I while ago I read that you can make subtle changes to an image that will ensure a good CNN will horribly misclassify the image. I believe the changes must exploit details of the CNN that will be used for classification. So we can trick a good CNN into classifying an image as a picture of a bicycle when any human would say it's an image of a dog. What do we call that technique, and is there an effort to make image classifiers robust against this trick?

  • $\begingroup$ This seems to be at least a partial duplicate of this: ai.stackexchange.com/q/15820/2444 (how can we generate inputs to an AI to fool them? is there any research on this?) or this ai.stackexchange.com/q/6800/2444 (in what ways could you fool an "AI", so not just a neural network, so this question seems to be too broad), or this ai.stackexchange.com/q/92/2444 (how is that possible that you can fool a NN), or this ai.stackexchange.com/q/6892/2444 (what tools are used to deal with AML). $\endgroup$
    – nbro
    Feb 18, 2021 at 19:43
  • 1
    $\begingroup$ However, currently, none of these seem to be exact duplicates, so I will leave this open for a while, because your question focuses on CNNs, and I hope that the answers below understand that. $\endgroup$
    – nbro
    Feb 18, 2021 at 20:07

2 Answers 2


These are known as adversarial attacks, and the specific examples that are misclassified are known as adversarial examples.

There is a reasonably large body of work on finding adversarial examples, and on making CNNs more robust (i.e. less prone to these attacks). An example is the DeepFool algorithm, which can be used to find perturbations of data which would cause the label to change.

There are several techniques in the literature which are used to fight against adversarial attacks. Here is a selection:

  1. Augmenting the training data with various random perturbations. This is intended to make the model more robust to the typical adversarial attack where random noise is added to an image. An example of this approach is discussed in [1].

  2. Constructing some sort of model to "denoise" input before feeding into the CNN. An example of this is Defense-GAN [2], which uses a generative adversarial model which models the "true" image distribution and finds an approximation of the input closer to the real distribution.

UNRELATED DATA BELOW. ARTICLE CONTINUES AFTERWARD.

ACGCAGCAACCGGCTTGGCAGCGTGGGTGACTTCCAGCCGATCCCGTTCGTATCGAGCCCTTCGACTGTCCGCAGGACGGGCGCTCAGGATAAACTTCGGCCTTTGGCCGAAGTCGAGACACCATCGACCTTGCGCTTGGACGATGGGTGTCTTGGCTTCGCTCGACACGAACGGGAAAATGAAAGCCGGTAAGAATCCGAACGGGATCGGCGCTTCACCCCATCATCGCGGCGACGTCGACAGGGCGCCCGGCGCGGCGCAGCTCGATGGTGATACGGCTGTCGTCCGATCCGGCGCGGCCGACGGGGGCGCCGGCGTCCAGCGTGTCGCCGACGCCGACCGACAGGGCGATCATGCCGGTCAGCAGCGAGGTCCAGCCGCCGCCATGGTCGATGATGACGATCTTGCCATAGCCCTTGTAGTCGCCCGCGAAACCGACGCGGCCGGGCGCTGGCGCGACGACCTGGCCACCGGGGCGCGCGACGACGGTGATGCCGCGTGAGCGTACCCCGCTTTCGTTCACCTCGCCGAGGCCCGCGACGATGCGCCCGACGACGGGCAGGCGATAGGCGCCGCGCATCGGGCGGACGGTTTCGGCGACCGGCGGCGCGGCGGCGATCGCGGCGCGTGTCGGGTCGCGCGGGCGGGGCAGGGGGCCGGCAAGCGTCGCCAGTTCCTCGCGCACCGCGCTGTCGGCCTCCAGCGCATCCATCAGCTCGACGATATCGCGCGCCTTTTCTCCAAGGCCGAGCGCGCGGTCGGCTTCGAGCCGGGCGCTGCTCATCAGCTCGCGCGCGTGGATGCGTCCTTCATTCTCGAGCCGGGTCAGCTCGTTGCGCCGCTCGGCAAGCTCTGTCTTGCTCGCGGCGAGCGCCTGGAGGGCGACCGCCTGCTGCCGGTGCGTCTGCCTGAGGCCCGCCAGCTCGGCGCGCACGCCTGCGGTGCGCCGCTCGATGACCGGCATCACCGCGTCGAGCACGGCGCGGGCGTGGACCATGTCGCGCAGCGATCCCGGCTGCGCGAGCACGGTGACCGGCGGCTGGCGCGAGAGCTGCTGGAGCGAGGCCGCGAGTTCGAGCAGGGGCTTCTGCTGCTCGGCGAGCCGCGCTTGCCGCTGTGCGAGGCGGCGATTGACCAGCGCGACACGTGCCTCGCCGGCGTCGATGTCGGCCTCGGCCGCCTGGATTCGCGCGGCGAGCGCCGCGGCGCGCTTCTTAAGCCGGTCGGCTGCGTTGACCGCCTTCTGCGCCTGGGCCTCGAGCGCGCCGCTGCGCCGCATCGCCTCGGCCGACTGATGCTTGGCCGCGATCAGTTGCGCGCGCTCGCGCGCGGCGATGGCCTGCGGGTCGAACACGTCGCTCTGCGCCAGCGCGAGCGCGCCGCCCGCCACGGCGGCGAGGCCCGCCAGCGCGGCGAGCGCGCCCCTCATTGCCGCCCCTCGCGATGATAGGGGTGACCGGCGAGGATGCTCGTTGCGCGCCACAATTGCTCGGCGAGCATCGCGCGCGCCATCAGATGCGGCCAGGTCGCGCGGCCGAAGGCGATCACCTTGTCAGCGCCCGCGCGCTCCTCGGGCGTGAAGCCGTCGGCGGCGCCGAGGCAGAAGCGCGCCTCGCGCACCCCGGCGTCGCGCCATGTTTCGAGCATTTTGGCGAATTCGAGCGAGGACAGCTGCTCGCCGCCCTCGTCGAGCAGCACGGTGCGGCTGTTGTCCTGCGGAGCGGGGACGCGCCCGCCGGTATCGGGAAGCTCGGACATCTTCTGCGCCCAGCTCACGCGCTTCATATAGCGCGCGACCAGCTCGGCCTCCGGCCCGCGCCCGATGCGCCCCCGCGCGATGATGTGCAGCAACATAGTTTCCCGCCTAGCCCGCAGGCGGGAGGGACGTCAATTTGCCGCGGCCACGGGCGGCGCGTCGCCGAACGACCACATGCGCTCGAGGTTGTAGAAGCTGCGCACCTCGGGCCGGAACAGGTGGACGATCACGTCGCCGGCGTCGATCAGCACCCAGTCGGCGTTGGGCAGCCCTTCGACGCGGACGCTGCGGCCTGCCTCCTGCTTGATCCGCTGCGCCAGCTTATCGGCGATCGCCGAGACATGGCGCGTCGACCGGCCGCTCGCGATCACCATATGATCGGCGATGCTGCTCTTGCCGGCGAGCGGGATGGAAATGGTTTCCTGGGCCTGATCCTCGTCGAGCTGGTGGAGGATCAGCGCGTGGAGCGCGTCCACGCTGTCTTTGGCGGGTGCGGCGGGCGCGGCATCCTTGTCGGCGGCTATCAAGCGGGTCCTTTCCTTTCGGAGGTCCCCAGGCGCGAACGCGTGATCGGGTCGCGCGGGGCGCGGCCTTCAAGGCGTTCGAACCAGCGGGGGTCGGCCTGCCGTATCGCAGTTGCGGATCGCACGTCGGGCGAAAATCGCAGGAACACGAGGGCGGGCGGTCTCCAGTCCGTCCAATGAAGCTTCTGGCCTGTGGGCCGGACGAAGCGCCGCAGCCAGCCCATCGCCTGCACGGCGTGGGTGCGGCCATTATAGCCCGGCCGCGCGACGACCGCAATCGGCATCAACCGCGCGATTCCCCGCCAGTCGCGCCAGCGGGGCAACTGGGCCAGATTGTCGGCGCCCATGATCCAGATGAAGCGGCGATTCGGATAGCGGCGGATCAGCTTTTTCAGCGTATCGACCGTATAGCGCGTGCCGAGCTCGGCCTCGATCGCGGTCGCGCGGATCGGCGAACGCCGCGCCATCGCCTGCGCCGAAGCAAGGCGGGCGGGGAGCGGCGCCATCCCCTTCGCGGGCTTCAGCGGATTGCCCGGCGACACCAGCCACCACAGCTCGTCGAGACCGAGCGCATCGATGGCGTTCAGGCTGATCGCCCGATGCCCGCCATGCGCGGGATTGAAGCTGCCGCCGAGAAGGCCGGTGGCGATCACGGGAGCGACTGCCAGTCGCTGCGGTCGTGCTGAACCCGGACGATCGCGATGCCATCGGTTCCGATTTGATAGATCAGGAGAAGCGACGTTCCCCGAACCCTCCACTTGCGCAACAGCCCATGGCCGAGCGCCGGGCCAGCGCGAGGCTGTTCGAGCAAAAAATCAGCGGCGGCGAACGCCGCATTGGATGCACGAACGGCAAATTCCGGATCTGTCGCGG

[1] Ian J. Goodfellow, Jonathon Shlens & Christian Szegedy. Explaining and Harnessing Adversarial Examples. ICLR (2015). URL.

[2] Pouya Samangouei, Maya Kabkab, Rama Chellappa. Defense-GAN: Protecting Classifiers Against Adversarial Attacks Using Generative Models. ICLR (2018). URL.


Those examples are called Adversarial Examples. I think it is important to understand why a CNN can be "tricked" like that:

We often expect human-like behavior when a model has a human-like performance. That is similar for CNNs. We expect they decide like we do, i.e. we look for the shape of objects.

However, as various experiments on common CNN show, that is not the case. A CNN looks for other features. It tries to minimize a loss function. And the fastest way to do this is often not the intended way. E.g. you think that a cow has like 4 legs and a certain shape of a head. A CNN might think that it is enough if there is something with 4 legs and a green background (because 9 of 10 images in the training dataset are like that). So for most of the cases the CNN does fine when it identifies a cow by these features.

Geirhos did an experiment in "Imagenet-trained cnns are biased towards texture; increasing shape bias improves accuracy and robustness". He showed a CNN images that can be classified as A and B. E.g. like this image, taken from Geirhos paper above . In most of the cases a common CNN says this is not a cat. It is an elephant!

From Geirhos "Imagenet-trained cnns are biased towards texture;
increasing shape bias improves accuracy and robustness": CNNs favor texture information over shape information.

Or another similar experiment by Wang et al.: "High frequency component helps explain the generalization of convolutional neural networks". They revealed that common CNNs can classify images "correctly" although the low frequencies in that image (i.e. these are the frequencies that contain the shape information) are removed from the image.

In another experiment, Brendel & Bethge in "“Approximating cnns with bag-of-localfeatures models works surprisingly well on imagenet" redesigned CNNs so they can not use global shape information by their design. Their CNN performed also human-like. So why should other CNNs not use the features that were used by this network?

To come to the second part of your question: To make a CNN more robust you need to provide the CNN with images that contain only the features that you want it to learn. That is difficult with images. Removing texture information by applying style transfer is one option. Think about what you want the network to learn and what not. Then try to remove/hide/suppress what you do not want it to learn. Details are given in other answers.

There is also an approach called feature visualization that tries to generate visualizations of the features that are recognized by a CNN. However, the naive technique is almost useless, because these visualizations are often dominated by something like noise. (Except for a minimal part of a CNN.) This might indicate that CNNs do not focus on global shape information (as the visualizations do not sharp shapes, rather high-frequency textures).

Maybe this question helps a bit: How is it possible that deep neural networks are so easily fooled?


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